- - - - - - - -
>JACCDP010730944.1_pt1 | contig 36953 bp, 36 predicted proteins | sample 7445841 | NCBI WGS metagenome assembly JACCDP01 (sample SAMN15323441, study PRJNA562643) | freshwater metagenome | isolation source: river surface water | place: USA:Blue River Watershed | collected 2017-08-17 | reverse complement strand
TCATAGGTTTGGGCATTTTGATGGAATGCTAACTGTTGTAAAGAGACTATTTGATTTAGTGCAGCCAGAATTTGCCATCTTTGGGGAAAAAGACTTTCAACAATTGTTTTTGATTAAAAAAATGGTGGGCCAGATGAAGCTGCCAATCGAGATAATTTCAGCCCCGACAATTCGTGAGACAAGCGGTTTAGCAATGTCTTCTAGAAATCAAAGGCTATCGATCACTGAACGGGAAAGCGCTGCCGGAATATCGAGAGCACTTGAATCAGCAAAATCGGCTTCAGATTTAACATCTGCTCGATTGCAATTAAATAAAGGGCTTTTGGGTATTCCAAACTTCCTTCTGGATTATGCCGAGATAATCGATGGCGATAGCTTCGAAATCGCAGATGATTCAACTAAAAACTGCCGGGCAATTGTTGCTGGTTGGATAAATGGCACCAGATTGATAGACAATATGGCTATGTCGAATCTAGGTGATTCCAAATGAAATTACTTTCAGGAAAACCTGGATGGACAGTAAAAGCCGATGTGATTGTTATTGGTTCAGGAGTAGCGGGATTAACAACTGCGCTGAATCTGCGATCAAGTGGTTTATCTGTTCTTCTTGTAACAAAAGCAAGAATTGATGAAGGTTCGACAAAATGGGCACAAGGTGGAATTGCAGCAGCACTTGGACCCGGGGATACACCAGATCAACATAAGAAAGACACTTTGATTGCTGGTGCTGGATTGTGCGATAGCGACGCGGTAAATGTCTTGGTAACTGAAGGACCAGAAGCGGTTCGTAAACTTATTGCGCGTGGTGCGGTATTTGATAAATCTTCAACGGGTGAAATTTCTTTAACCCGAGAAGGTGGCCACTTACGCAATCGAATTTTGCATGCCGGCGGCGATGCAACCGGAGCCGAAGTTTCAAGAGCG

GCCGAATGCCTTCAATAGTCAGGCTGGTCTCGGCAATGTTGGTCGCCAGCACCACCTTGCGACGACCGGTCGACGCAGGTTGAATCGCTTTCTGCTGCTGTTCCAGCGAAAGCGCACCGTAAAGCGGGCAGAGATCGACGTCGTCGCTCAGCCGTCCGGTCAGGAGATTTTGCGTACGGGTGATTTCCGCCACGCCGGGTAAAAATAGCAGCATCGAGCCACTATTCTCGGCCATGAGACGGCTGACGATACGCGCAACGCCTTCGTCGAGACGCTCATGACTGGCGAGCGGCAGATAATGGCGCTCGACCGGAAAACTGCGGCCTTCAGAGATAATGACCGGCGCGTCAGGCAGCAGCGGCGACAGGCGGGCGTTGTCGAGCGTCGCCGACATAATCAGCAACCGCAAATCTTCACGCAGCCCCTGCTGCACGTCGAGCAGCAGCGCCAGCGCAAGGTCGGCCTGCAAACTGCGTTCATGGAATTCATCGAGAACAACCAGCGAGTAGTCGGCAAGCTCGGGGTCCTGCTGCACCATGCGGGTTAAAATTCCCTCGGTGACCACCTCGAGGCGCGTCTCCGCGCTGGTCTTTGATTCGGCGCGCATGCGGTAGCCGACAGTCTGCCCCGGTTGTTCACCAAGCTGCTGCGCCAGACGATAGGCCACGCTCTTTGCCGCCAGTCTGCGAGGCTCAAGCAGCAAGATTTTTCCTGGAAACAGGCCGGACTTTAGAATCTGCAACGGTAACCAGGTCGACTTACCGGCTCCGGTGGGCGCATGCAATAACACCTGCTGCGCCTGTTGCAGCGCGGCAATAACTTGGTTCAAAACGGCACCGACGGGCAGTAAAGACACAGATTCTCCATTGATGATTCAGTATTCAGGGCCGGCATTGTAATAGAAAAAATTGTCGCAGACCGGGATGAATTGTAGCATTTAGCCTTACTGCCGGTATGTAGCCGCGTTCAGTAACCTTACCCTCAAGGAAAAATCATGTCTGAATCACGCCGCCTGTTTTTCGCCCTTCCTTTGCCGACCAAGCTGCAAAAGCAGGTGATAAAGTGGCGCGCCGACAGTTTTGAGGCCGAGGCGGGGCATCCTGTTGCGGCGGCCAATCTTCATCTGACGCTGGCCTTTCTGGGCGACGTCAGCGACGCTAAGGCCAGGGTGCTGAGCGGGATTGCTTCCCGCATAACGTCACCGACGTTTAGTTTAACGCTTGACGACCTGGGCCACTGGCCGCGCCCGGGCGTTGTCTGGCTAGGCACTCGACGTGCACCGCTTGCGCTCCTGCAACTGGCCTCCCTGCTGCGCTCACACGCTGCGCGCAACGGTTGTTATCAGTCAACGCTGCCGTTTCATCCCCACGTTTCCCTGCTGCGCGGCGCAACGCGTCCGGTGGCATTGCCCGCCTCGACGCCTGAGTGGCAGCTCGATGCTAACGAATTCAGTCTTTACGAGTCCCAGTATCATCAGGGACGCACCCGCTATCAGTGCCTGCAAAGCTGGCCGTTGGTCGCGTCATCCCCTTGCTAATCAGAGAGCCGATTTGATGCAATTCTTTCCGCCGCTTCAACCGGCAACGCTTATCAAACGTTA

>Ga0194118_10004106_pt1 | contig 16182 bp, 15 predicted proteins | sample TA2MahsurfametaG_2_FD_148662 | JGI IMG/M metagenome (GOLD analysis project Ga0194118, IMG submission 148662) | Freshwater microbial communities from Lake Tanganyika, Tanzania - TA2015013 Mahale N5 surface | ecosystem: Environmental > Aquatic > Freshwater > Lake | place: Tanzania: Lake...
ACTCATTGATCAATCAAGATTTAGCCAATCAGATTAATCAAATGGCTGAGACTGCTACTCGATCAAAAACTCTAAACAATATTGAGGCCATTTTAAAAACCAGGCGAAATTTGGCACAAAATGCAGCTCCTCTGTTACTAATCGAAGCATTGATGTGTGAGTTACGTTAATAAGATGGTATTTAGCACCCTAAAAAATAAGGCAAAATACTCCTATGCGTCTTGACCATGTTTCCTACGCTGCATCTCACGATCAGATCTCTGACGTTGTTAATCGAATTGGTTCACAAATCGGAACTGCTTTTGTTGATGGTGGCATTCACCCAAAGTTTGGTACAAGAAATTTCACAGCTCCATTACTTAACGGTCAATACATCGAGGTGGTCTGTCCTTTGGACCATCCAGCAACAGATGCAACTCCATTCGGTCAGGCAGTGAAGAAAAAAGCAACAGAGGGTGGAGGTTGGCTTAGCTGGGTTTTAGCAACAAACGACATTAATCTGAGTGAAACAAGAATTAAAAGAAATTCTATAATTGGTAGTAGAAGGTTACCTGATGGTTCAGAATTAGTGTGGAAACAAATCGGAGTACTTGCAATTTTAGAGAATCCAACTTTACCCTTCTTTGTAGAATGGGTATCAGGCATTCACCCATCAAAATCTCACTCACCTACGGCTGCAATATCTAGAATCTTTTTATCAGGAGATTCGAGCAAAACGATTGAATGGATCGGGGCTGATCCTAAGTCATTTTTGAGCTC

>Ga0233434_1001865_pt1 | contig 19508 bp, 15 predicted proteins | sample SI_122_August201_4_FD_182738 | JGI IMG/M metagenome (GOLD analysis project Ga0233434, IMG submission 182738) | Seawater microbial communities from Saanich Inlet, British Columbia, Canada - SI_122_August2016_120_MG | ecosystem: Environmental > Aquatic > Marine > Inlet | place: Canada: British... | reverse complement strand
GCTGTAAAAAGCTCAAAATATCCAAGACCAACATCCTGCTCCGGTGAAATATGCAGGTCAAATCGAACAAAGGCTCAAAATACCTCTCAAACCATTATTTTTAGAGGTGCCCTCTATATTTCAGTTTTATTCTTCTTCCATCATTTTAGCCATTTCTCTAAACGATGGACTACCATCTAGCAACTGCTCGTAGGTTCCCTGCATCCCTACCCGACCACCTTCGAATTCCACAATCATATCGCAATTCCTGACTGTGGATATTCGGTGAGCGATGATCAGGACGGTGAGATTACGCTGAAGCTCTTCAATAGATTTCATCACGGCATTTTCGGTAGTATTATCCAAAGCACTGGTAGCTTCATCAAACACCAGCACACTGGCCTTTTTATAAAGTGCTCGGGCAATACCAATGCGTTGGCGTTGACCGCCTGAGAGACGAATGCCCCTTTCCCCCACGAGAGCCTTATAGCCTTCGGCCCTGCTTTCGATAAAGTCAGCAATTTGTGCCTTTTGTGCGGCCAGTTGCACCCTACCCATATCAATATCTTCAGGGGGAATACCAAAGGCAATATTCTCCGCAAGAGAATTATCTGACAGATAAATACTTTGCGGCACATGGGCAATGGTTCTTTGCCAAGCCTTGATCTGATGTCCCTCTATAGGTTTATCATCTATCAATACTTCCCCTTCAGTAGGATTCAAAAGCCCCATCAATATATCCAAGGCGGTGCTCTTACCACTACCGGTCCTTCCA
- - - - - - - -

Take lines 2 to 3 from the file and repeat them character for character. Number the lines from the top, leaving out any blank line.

TCATAGGTTTGGGCATTTTGATGGAATGCTAACTGTTGTAAAGAGACTATTTGATTTAGTGCAGCCAGAATTTGCCATCTTTGGGGAAAAAGACTTTCAACAATTGTTTTTGATTAAAAAAATGGTGGGCCAGATGAAGCTGCCAATCGAGATAATTTCAGCCCCGACAATTCGTGAGACAAGCGGTTTAGCAATGTCTTCTAGAAATCAAAGGCTATCGATCACTGAACGGGAAAGCGCTGCCGGAATATCGAGAGCACTTGAATCAGCAAAATCGGCTTCAGATTTAACATCTGCTCGATTGCAATTAAATAAAGGGCTTTTGGGTATTCCAAACTTCCTTCTGGATTATGCCGAGATAATCGATGGCGATAGCTTCGAAATCGCAGATGATTCAACTAAAAACTGCCGGGCAATTGTTGCTGGTTGGATAAATGGCACCAGATTGATAGACAATATGGCTATGTCGAATCTAGGTGATTCCAAATGAAATTACTTTCAGGAAAACCTGGATGGACAGTAAAAGCCGATGTGATTGTTATTGGTTCAGGAGTAGCGGGATTAACAACTGCGCTGAATCTGCGATCAAGTGGTTTATCTGTTCTTCTTGTAACAAAAGCAAGAATTGATGAAGGTTCGACAAAATGGGCACAAGGTGGAATTGCAGCAGCACTTGGACCCGGGGATACACCAGATCAACATAAGAAAGACACTTTGATTGCTGGTGCTGGATTGTGCGATAGCGACGCGGTAAATGTCTTGGTAACTGAAGGACCAGAAGCGGTTCGTAAACTTATTGCGCGTGGTGCGGTATTTGATAAATCTTCAACGGGTGAAATTTCTTTAACCCGAGAAGGTGGCCACTTACGCAATCGAATTTTGCATGCCGGCGGCGATGCAACCGGAGCCGAAGTTTCAAGAGCG

GCCGAATGCCTTCAATAGTCAGGCTGGTCTCGGCAATGTTGGTCGCCAGCACCACCTTGCGACGACCGGTCGACGCAGGTTGAATCGCTTTCTGCTGCTGTTCCAGCGAAAGCGCACCGTAAAGCGGGCAGAGATCGACGTCGTCGCTCAGCCGTCCGGTCAGGAGATTTTGCGTACGGGTGATTTCCGCCACGCCGGGTAAAAATAGCAGCATCGAGCCACTATTCTCGGCCATGAGACGGCTGACGATACGCGCAACGCCTTCGTCGAGACGCTCATGACTGGCGAGCGGCAGATAATGGCGCTCGACCGGAAAACTGCGGCCTTCAGAGATAATGACCGGCGCGTCAGGCAGCAGCGGCGACAGGCGGGCGTTGTCGAGCGTCGCCGACATAATCAGCAACCGCAAATCTTCACGCAGCCCCTGCTGCACGTCGAGCAGCAGCGCCAGCGCAAGGTCGGCCTGCAAACTGCGTTCATGGAATTCATCGAGAACAACCAGCGAGTAGTCGGCAAGCTCGGGGTCCTGCTGCACCATGCGGGTTAAAATTCCCTCGGTGACCACCTCGAGGCGCGTCTCCGCGCTGGTCTTTGATTCGGCGCGCATGCGGTAGCCGACAGTCTGCCCCGGTTGTTCACCAAGCTGCTGCGCCAGACGATAGGCCACGCTCTTTGCCGCCAGTCTGCGAGGCTCAAGCAGCAAGATTTTTCCTGGAAACAGGCCGGACTTTAGAATCTGCAACGGTAACCAGGTCGACTTACCGGCTCCGGTGGGCGCATGCAATAACACCTGCTGCGCCTGTTGCAGCGCGGCAATAACTTGGTTCAAAACGGCACCGACGGGCAGTAAAGACACAGATTCTCCATTGATGATTCAGTATTCAGGGCCGGCATTGTAATAGAAAAAATTGTCGCAGACCGGGATGAATTGTAGCATTTAGCCTTACTGCCGGTATGTAGCCGCGTTCAGTAACCTTACCCTCAAGGAAAAATCATGTCTGAATCACGCCGCCTGTTTTTCGCCCTTCCTTTGCCGACCAAGCTGCAAAAGCAGGTGATAAAGTGGCGCGCCGACAGTTTTGAGGCCGAGGCGGGGCATCCTGTTGCGGCGGCCAATCTTCATCTGACGCTGGCCTTTCTGGGCGACGTCAGCGACGCTAAGGCCAGGGTGCTGAGCGGGATTGCTTCCCGCATAACGTCACCGACGTTTAGTTTAACGCTTGACGACCTGGGCCACTGGCCGCGCCCGGGCGTTGTCTGGCTAGGCACTCGACGTGCACCGCTTGCGCTCCTGCAACTGGCCTCCCTGCTGCGCTCACACGCTGCGCGCAACGGTTGTTATCAGTCAACGCTGCCGTTTCATCCCCACGTTTCCCTGCTGCGCGGCGCAACGCGTCCGGTGGCATTGCCCGCCTCGACGCCTGAGTGGCAGCTCGATGCTAACGAATTCAGTCTTTACGAGTCCCAGTATCATCAGGGACGCACCCGCTATCAGTGCCTGCAAAGCTGGCCGTTGGTCGCGTCATCCCCTTGCTAATCAGAGAGCCGATTTGATGCAATTCTTTCCGCCGCTTCAACCGGCAACGCTTATCAAACGTTA